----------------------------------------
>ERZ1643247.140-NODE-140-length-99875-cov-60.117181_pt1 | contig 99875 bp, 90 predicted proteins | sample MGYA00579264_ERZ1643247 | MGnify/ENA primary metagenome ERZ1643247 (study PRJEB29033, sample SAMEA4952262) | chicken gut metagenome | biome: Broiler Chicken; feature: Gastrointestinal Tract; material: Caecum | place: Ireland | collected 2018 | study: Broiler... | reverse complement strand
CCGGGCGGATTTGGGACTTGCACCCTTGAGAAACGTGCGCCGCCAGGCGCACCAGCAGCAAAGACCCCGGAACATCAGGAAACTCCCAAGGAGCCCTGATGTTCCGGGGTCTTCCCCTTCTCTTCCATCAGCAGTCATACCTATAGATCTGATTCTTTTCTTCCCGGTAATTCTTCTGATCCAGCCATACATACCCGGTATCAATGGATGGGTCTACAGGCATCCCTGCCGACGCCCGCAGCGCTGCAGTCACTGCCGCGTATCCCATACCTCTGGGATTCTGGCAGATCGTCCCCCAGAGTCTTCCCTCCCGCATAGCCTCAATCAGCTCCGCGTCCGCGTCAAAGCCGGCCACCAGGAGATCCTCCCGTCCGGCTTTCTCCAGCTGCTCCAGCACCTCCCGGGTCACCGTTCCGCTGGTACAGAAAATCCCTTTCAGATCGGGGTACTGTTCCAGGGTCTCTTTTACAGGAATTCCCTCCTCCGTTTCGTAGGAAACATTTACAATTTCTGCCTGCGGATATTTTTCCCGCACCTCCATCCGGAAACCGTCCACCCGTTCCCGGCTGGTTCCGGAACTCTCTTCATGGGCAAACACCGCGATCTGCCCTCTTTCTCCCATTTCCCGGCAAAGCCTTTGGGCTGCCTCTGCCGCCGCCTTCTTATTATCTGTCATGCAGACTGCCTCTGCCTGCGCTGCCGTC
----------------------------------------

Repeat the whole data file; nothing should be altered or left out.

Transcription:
>ERZ1643247.140-NODE-140-length-99875-cov-60.117181_pt1 | contig 99875 bp, 90 predicted proteins | sample MGYA00579264_ERZ1643247 | MGnify/ENA primary metagenome ERZ1643247 (study PRJEB29033, sample SAMEA4952262) | chicken gut metagenome | biome: Broiler Chicken; feature: Gastrointestinal Tract; material: Caecum | place: Ireland | collected 2018 | study: Broiler... | reverse complement strand
CCGGGCGGATTTGGGACTTGCACCCTTGAGAAACGTGCGCCGCCAGGCGCACCAGCAGCAAAGACCCCGGAACATCAGGAAACTCCCAAGGAGCCCTGATGTTCCGGGGTCTTCCCCTTCTCTTCCATCAGCAGTCATACCTATAGATCTGATTCTTTTCTTCCCGGTAATTCTTCTGATCCAGCCATACATACCCGGTATCAATGGATGGGTCTACAGGCATCCCTGCCGACGCCCGCAGCGCTGCAGTCACTGCCGCGTATCCCATACCTCTGGGATTCTGGCAGATCGTCCCCCAGAGTCTTCCCTCCCGCATAGCCTCAATCAGCTCCGCGTCCGCGTCAAAGCCGGCCACCAGGAGATCCTCCCGTCCGGCTTTCTCCAGCTGCTCCAGCACCTCCCGGGTCACCGTTCCGCTGGTACAGAAAATCCCTTTCAGATCGGGGTACTGTTCCAGGGTCTCTTTTACAGGAATTCCCTCCTCCGTTTCGTAGGAAACATTTACAATTTCTGCCTGCGGATATTTTTCCCGCACCTCCATCCGGAAACCGTCCACCCGTTCCCGGCTGGTTCCGGAACTCTCTTCATGGGCAAACACCGCGATCTGCCCTCTTTCTCCCATTTCCCGGCAAAGCCTTTGGGCTGCCTCTGCCGCCGCCTTCTTATTATCTGTCATGCAGACTGCCTCTGCCTGCGCTGCCGTC